The pitch of the note produced by a guitar or violin string depends on three things: tension, length, and its mass. Increasing the diameter and weight of the string also increases its mass. If two strings at the same length are placed at equal tension, the one with the greatest mass will vibrate slower and produce a lower frequency. In other words, the one that is thicker will play lower notes.
Violin – Equal Tension – Common Light Gauge Strings
Light gauge strings like Prelude’s from D’Addario (on Amazon) commonly look like what you can see below. Although, it’s more normal for violin strings to be identified by their tension, rather than their gauge as is normally the case with guitar strings. Nylon guitar and violin strings are similar in this regard, as you’d know if you’ve read my article on the differences between nylon and other strings in terms of playability.
|String Name||String Gauge|
Guitar Strings – Common Light Gauge Strings
0.010 to 0.046 gauge strings, like these ones from D’Addario (also on Amazon), are easily some of the most popular. While there are speciality strings that could go thicker or thinner, the most common guitar strings you’ll find in a shop go from 0.009’s to 0.012s (the high e-string).
|String Name||String Gauge|
3) Guitar Strings Are A Lot Longer than Violin Strings – Resulting in Different Pitches
Guitar strings are nearly twice as long as violin strings, making the guitar string resonate about an octave lower than the violin’s string at standard length. A violin string’s length is anywhere from 8 1/2 inches to 13 inches, depending on the violin’s scale. A typical guitar uses a guitar string with a scale length of about 24 to 25 1/2 inches. Though longer than needed, you would physically be able to string a violin with guitar strings, but not vice versa.
Stringing a partial set of guitar strings won’t make your violin sound amazing either. You may be able to curate your own set using similar gauges, but they won’t be able to keep tuned to perfect 5ths, the way a violin is supposed to be tuned. Instead, you will be left with strings that will easily slip out of tune because, ultimately, the scale length of the violin produces a different amount of tension.
4) Guitar Strings are Usually Round Wound, and Violin Strings are Often Flat Wound
Guitar and violin strings are made from similar materials, but how they’re put together plays a significant role in how they resonate, and therefore how they sound as well. A flat wound string will eliminate “finger squeak” – the noise produced by the players’ fingertips sliding along the strings. Round wounds, on the other hand, are more suited for better tone and more volume. When these strings are new, they give off a clear ring that is suitable for both acoustic and electric guitars.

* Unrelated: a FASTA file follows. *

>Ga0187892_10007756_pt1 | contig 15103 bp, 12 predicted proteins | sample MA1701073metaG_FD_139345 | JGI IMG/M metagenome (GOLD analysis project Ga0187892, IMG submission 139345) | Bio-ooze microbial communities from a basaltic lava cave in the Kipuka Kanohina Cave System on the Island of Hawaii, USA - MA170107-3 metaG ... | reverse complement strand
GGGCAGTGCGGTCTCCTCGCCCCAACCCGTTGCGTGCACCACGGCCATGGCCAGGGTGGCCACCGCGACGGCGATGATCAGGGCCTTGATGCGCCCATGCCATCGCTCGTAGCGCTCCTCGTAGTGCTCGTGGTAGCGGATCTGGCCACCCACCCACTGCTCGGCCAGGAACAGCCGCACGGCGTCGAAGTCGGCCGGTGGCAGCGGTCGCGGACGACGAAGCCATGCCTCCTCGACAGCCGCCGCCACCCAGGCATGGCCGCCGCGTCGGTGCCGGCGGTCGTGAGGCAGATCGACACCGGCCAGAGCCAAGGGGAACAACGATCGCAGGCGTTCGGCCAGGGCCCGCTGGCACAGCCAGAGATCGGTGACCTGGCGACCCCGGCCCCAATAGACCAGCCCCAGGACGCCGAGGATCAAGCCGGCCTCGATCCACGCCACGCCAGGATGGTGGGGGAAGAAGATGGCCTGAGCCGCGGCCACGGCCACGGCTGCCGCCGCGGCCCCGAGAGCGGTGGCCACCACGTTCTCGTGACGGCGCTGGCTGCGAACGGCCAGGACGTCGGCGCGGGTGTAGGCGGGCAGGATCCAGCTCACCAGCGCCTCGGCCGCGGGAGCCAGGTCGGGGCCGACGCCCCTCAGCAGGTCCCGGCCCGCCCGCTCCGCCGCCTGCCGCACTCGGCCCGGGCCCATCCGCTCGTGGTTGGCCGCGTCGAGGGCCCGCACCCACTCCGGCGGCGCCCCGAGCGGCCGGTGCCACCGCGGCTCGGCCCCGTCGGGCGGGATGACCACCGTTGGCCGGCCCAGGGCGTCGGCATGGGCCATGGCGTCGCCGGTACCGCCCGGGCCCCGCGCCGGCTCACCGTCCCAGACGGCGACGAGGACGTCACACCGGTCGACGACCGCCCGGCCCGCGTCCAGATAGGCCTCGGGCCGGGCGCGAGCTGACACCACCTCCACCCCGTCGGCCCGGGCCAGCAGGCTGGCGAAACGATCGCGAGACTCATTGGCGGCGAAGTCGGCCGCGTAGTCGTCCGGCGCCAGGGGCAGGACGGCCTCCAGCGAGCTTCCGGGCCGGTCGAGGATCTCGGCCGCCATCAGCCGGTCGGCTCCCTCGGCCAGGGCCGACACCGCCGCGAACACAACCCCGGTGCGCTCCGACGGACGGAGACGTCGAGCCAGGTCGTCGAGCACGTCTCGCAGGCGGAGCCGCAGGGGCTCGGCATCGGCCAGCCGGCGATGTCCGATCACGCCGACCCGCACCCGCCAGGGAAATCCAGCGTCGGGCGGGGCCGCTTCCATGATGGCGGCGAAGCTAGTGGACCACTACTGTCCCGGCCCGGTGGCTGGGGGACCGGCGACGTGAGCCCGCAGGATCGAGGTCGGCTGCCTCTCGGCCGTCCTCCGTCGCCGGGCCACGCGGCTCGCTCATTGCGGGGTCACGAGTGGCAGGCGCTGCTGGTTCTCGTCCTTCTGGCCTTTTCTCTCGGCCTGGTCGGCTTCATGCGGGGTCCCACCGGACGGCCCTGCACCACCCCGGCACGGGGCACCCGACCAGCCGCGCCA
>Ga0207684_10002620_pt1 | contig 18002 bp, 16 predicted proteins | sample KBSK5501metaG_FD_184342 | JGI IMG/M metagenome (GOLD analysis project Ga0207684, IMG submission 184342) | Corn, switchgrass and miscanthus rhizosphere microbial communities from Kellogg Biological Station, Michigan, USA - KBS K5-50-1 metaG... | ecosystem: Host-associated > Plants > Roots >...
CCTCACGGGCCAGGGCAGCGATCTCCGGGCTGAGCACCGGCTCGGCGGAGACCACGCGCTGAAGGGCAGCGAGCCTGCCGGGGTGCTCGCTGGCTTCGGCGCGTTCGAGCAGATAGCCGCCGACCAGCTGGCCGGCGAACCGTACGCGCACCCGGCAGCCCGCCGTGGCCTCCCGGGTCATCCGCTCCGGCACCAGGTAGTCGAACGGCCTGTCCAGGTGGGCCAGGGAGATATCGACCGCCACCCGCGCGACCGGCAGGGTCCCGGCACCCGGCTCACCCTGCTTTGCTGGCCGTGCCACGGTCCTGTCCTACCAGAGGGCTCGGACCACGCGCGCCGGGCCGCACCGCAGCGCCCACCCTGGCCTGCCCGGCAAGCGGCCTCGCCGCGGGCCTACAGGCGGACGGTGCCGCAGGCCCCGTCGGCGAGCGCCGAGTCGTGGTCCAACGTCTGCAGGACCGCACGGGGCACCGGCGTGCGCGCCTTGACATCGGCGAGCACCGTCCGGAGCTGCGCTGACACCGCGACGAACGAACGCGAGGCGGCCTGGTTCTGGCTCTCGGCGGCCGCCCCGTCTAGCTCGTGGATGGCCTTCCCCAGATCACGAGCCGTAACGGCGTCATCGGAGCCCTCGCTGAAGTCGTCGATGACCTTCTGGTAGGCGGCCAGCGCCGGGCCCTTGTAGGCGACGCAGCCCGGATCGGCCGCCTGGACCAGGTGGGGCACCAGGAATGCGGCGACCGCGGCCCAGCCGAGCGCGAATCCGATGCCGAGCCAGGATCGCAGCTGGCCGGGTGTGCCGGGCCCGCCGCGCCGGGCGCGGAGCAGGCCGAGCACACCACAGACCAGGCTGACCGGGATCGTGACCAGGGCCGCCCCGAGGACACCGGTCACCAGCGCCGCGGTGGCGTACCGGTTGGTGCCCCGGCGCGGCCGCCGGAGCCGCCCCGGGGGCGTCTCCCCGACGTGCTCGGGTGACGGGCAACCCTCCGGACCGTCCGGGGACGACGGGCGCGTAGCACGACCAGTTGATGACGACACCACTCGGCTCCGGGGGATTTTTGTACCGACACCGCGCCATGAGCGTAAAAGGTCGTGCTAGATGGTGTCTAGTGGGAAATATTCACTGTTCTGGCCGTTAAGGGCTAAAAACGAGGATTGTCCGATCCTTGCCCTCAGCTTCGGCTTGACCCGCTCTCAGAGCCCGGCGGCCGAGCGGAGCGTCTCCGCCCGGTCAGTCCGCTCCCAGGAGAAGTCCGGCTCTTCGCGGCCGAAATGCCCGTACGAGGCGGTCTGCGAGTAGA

A hybrid of the flat wound and round wound, the ground wound, is made the same way as round wound strings are made, but the winding is then ground down and polished so that the protrusions are removed, and a flatted surface remains. They keep the bright tone of the round wound with the smoothness of the flat wounds.
If you’ve ever taken a look at the thicker strings on a guitar, From E to D, you’ll notice they have ridges. The ridged appearance is caused by winding circular-round wires of nickel, chromium, phosphor bronze, or steel around core-steel round wires, making it a “round wound” string. If used for an acoustic, the manufacturers typically use more acoustically resonant materials as well for more vibrancy (I’ve explained this before).
The violin uses a flat wound, or flat steel, wound around the inner round wire or wires, but because the outer material is shaped like a long, flat rectangle, it levels out the surface area, and it is called a “flat wound” string. They’re made this way for a very specific reason: using a bow on round wound strings will damage both the bow and the strings.
Guitar strings are not like violin strings, as you can tell. The differences in length, material, and gauges make it very hard to interchange the strings on either instrument. Due to differences in parameters like length, tension, and mass, producing the same tone on a violin with guitar strings won’t be as easy as you think.
It gets even worse if you try it the other way around, because you won’t be able to put violin strings on a guitar because of the difference in scale length. In other words, you won’t be able to find violin strings long enough to fit on a guitar. With all this in consideration, it should be abundantly clear to you that guitar and violin strings are very different and they’re not interchangeable at all.